Visa Refusal under INA 214(b), 221g, and Administrative Processing
The US Embassy refuse visa applications for a myriad of reasons. US consular officers review the documents, investigate the individual’s background, and conduct a personal interview to evaluate whether a visa applicant is eligible. When an immigrant visa case is not approved the applicant is issued a 221(g) or “blue sheet” indicating the evidence submitted was insufficient. When a non-immigrant visa is not approved, it’s basically due to the requirements of section 214b, wherein the applicant did not have evidence of strong ties to a residence abroad to compel the applicant to return home after a short, temporary visit. Administrative processing is sometimes equivalent to a 221(g) refusal as the consular officer was unable to approve the case based on the evidence submitted, or a discrepancy was discovered requiring additional time to investigate. Administrative processing cases may languish in visa purgatory for a long time.
Section 214(b) is part of the Immigration and Nationality Act (INA). Most visa applicants apply for a tourist visa or a student visa in this category. To qualify for a visitor or student visa, a prospective visitor or student applicant must meaningful evidence of funding, valid purpose of the trip, and strong ties in a residence abroad to compel the applicant to return to after the visit.
The most frequent basis for such a refusal concerns the requirement that the prospective visitor or student possess a residence abroad he/she has no intention of abandoning. Applicants prove the existence of such residence by demonstrating that they have ties abroad that would compel them to leave the U.S. at the end of the temporary stay. Evidence of “strong ties” may be illustrated by consistent and steady history of employment, sufficient collateral or property ownership to cover travel expenses, and a succinct and sincere reason for the visit. These are compelling factors the consular officered consider when evaluating an applicant’s eligibility for the visa. The brief interview with the applicant is also valuable in the consular officer’s decision to approve or deny the visa.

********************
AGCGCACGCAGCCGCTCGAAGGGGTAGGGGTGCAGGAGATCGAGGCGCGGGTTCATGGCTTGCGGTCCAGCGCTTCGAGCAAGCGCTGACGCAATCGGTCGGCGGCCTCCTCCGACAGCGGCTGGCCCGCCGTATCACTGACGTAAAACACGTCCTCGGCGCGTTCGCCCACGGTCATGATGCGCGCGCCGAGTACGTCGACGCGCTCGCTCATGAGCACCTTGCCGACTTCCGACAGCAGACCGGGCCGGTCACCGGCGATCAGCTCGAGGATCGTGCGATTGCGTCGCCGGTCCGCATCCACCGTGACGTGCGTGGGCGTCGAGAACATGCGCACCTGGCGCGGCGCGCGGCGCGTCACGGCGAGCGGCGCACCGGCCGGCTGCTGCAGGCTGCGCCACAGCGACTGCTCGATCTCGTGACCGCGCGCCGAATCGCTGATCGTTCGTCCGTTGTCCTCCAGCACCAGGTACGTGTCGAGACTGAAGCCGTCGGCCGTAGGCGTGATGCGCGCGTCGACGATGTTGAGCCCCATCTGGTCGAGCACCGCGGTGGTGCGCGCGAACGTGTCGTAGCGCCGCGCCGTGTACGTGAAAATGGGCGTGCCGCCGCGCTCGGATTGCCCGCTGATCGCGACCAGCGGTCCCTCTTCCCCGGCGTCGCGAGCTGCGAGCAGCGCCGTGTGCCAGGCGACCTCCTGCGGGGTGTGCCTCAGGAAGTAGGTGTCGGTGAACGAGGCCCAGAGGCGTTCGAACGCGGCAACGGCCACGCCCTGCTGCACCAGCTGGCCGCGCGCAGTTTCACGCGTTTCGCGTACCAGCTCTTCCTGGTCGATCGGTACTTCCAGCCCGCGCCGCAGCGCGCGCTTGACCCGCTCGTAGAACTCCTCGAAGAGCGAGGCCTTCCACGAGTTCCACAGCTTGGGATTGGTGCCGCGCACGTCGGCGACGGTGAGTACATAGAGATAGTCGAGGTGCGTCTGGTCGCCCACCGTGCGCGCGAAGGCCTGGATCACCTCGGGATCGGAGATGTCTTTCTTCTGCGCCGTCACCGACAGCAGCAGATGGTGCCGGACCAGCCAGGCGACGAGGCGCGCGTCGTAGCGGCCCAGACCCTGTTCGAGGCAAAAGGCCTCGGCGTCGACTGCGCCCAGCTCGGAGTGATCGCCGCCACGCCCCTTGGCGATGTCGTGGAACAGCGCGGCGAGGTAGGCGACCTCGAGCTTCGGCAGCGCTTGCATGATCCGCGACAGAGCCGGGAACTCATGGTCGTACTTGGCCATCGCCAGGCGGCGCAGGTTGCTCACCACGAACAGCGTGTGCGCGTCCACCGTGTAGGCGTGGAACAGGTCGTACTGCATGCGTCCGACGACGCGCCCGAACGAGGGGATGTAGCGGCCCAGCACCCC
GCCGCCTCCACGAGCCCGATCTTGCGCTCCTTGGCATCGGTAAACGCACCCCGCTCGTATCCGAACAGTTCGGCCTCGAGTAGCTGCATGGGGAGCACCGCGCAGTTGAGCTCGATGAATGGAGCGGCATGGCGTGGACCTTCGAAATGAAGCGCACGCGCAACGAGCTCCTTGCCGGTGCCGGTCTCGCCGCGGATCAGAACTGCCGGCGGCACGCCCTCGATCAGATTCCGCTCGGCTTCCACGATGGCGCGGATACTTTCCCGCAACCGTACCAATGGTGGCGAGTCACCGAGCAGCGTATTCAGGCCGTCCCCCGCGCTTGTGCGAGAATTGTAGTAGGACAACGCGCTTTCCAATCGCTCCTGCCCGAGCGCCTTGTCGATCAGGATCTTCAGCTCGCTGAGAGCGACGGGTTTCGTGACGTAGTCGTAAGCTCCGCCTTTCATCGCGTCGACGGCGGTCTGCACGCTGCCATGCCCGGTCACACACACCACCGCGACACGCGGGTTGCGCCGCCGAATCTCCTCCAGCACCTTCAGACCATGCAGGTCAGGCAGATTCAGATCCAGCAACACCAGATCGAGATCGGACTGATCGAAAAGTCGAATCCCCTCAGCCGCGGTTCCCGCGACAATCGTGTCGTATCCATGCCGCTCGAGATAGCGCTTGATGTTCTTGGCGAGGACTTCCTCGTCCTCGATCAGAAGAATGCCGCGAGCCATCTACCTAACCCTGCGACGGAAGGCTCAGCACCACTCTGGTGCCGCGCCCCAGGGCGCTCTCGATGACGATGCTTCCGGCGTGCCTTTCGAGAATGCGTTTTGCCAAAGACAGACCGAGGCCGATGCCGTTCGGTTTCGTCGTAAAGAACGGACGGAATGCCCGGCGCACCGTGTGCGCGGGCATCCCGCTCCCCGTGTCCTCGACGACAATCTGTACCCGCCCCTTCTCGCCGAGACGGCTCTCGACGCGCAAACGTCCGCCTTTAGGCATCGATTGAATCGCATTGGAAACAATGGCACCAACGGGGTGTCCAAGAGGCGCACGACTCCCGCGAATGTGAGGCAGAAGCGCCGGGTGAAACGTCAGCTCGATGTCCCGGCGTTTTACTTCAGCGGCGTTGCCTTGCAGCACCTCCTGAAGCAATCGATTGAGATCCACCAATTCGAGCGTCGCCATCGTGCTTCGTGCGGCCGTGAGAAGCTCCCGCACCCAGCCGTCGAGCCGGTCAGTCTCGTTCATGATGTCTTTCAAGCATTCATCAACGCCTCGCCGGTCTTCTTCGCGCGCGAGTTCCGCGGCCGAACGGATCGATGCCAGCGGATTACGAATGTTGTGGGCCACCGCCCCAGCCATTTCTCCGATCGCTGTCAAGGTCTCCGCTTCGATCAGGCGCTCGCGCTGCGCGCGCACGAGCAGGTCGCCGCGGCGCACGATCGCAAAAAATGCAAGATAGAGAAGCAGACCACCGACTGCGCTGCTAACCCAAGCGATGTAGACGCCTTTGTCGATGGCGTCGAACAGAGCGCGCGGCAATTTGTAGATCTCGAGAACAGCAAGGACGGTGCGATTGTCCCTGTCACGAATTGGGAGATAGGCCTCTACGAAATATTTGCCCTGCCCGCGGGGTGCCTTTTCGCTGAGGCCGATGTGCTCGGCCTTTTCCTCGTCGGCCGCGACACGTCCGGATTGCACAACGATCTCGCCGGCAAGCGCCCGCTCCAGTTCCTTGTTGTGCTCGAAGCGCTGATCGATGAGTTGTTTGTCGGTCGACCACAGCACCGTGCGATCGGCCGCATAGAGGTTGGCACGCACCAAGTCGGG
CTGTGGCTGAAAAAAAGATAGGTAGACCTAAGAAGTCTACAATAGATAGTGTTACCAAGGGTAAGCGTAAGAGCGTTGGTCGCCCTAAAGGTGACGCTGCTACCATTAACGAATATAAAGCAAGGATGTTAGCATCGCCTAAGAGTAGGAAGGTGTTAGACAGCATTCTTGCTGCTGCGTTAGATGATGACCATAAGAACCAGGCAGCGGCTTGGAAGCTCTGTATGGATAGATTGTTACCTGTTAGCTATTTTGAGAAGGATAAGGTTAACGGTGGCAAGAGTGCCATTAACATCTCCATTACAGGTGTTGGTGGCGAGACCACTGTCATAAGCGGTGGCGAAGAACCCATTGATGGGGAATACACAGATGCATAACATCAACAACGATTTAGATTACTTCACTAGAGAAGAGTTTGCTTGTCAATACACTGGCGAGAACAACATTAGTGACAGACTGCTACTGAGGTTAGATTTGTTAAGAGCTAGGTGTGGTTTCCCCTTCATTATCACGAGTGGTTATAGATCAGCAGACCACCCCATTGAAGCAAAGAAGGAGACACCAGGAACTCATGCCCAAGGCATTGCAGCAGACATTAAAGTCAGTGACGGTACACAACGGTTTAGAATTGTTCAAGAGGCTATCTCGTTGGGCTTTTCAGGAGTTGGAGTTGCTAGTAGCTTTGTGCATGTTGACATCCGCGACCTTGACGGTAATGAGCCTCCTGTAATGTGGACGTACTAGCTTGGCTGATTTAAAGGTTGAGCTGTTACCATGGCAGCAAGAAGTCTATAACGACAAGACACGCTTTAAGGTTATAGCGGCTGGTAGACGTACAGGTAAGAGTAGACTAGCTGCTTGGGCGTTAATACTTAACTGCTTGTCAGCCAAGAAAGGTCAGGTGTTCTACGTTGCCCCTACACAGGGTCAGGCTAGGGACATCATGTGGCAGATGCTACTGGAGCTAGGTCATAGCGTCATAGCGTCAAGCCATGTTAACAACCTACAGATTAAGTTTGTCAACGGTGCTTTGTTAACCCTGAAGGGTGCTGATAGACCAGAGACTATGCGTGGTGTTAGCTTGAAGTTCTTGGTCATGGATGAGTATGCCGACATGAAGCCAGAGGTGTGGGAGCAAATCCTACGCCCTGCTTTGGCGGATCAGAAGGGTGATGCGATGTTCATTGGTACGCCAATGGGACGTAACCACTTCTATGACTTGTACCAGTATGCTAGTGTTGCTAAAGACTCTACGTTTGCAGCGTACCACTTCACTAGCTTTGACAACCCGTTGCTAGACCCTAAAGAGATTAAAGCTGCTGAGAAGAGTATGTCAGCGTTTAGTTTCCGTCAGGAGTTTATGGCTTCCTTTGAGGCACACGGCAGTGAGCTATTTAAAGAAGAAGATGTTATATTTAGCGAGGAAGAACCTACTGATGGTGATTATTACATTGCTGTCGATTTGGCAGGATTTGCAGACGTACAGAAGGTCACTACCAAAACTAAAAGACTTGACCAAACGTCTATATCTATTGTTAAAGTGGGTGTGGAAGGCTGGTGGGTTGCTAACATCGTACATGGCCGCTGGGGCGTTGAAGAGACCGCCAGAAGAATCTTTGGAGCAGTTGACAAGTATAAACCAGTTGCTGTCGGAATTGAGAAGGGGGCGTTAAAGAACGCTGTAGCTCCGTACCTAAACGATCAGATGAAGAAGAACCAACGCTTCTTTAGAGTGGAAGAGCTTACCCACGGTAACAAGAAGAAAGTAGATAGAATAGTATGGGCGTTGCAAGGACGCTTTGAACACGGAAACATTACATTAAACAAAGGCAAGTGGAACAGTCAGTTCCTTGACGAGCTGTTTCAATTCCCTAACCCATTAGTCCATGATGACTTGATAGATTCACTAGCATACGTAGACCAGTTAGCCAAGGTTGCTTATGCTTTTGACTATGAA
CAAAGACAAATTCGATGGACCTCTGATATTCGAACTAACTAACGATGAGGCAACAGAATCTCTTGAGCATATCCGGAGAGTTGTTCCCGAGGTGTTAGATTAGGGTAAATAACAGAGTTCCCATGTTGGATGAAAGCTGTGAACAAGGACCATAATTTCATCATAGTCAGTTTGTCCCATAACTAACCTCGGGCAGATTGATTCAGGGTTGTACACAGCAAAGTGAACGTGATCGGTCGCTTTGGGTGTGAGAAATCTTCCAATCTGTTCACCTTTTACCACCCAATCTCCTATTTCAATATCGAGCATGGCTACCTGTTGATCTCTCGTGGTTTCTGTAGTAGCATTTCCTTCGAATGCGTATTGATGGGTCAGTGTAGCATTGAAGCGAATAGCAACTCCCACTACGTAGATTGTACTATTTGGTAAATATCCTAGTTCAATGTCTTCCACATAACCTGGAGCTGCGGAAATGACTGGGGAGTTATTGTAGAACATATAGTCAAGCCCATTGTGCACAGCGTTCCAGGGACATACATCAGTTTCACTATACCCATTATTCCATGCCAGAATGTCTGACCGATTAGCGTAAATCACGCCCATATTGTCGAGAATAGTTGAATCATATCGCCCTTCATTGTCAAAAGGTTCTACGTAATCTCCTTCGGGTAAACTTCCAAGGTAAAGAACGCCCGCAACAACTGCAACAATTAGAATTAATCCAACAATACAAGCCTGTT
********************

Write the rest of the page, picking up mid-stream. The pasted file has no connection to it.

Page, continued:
U.S. consulates abroad have been known to deny visas based upon INA Section 221(g) even after the United States Citizenship and Immigration Services (USCIS) has approved a petition for the visa application.
In a 221(g) case, the consular officers determine that the requirements for a petition-based visa are not met by an applicant. They can refuse to issue the visa under Section 221(g). When they do so, they also request that the USCIS revoke the petition that was approved earlier.
Even though the USCIS has the primary authority to determine whether or not a person meets the requirements for a particular, petition-based visa classification, the consulate may reach a different conclusion and request that the USCIS reconsider its original approval of a petition. What can happen is that new, negative information can come to light at the time of the interview and the interviewing consular officer may conclude that the visa applicant either does not appear to meet the requirements of a fiancé/e. Essentially the fiance(e) did not convince the consular officer that the relationship is bona fide and possibly a sham marriage entered into to circumvent US Immigration law. Cases issued 221(g) are equivalent to a denial, however, some languish in visa purgatory similar to administrative processing.
In cases pending in Administrative Processing (AP) the consular officer may need more time to review the case before determining whether the applicant is eligible for the visa. In immigrant visa cases such as the fiance(e) visa, the consular officer may conclude at the interview that there’s not enough convincing evidence to deny the case nor approve it, there may be some red flag issue, or a discrepancy in the case to warrant a secondary review. Cases in AP may take months to conclude, however, in this writer’s experience, providing additional compelling evidence of the bona fides of the applicant’s relationship to the American petition may assist the consular officer in making a definitive decision in the case.
AP is a state of flux that leaves applicants frustrated and confused as there’s no definitive guidelines as to what the immigration issues are and whether the applicants can do anything to compel the consular officer to issue the visa. It is within the discretion of the consular officer to hold the case and investigate it further, thereby leaving the applicant with neither an approval nor denial.
Whether the case is issued a 214(b), 221(g) or placed in administrative processing, a competent immigration attorney should be able to review the case and provide the best course of action based on the applicant’s unique sets of facts. Consular processing attorneys are in a highly advantageous position to assist since they are able to inquire directly with the consulate and embassy where the applicant’s case was denied.